• USB Troubleshooter

  • Printing Troubleshooter

These troubleshooters often didn’t solve your problems, though they at least walked you through a logical train of investigation for your malady, possibly leading you to a conclusion or avenue of thought you hadn’t previously tried.

Troubleshooters still exist in Windows 7, but they offer more intuitive, detailed assistance. When Windows 7 detects a problem, you are asked if you want help with it. If your problem doesn’t trigger a dialog box, open the Troubleshooting applet in Control Panel. The main Troubleshooting screen is shown in Figure 1.

Figure 1. The Troubleshooting tool in Windows 7.

Windows 7 groups troubleshooters into categories for your convenience. Each category offers links to tasks that help you fix common computer problems. If you don’t see your specific problem/task displayed, you can click a solution category, such as Programs, if that’s the area in which you’re experiencing a problem. Windows 7 checks the Microsoft website for solution packs to problems with your computer.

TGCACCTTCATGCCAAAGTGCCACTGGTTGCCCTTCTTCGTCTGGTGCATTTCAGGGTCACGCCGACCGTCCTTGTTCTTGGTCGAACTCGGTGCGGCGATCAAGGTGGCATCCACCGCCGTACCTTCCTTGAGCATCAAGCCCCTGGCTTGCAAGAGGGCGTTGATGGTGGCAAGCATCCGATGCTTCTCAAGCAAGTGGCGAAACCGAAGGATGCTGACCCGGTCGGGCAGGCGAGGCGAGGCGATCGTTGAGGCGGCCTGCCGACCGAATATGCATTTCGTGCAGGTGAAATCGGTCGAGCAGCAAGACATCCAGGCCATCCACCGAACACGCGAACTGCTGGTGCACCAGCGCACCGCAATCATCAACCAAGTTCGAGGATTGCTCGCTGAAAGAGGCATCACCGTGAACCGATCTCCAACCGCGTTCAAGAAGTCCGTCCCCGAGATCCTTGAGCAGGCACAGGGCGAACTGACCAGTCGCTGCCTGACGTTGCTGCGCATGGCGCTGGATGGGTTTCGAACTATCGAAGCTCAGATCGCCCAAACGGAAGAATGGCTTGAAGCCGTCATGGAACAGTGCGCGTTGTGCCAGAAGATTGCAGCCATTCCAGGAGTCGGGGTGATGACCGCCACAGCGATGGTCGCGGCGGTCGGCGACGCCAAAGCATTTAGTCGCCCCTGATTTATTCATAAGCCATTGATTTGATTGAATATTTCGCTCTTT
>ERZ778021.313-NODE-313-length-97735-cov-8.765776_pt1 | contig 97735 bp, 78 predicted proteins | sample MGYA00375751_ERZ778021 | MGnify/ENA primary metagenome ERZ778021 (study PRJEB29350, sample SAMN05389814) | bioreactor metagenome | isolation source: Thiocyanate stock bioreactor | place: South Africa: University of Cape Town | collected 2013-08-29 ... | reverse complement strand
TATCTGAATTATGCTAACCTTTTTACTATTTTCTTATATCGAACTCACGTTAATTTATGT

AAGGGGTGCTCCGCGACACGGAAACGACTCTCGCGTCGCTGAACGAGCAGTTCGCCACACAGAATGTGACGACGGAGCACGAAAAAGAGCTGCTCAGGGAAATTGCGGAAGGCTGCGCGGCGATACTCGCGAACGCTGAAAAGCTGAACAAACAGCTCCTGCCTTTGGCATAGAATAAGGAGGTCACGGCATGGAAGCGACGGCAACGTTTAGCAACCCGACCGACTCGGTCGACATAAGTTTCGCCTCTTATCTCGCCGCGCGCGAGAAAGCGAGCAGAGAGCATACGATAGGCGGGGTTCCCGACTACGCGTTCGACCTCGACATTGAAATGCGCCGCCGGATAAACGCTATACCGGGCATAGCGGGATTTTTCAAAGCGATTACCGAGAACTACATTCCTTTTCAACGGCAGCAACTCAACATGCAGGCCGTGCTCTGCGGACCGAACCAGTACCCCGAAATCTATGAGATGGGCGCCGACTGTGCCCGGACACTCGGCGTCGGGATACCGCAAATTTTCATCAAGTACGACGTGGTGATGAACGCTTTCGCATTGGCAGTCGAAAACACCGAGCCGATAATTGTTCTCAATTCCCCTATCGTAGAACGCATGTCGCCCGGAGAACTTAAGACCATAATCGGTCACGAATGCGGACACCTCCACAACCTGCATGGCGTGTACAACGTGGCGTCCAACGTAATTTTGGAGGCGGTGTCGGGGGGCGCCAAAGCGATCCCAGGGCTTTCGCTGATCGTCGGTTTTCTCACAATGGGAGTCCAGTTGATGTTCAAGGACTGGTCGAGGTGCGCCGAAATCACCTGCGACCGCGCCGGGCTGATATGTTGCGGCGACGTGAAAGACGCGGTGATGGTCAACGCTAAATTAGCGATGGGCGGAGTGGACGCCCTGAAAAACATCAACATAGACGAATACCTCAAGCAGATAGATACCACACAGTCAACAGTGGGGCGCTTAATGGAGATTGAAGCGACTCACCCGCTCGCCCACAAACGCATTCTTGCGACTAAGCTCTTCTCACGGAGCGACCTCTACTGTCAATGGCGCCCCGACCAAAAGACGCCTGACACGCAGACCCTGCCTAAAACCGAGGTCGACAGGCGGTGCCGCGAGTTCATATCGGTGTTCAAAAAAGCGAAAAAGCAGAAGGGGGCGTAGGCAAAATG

Click View All in the Tasks list of the Troubleshooting tool to display a long list of the troubleshooters available in Windows 7.


You should not clear the Troubleshooting History list if you have unresolved problems. If you do, you may not be notified when solutions are discovered.

Click View History in the Tasks list to display a list of detected problems. Figure 25.9 shows a typical listing. Note that problems are listed by product and in newest-to-oldest chronological order.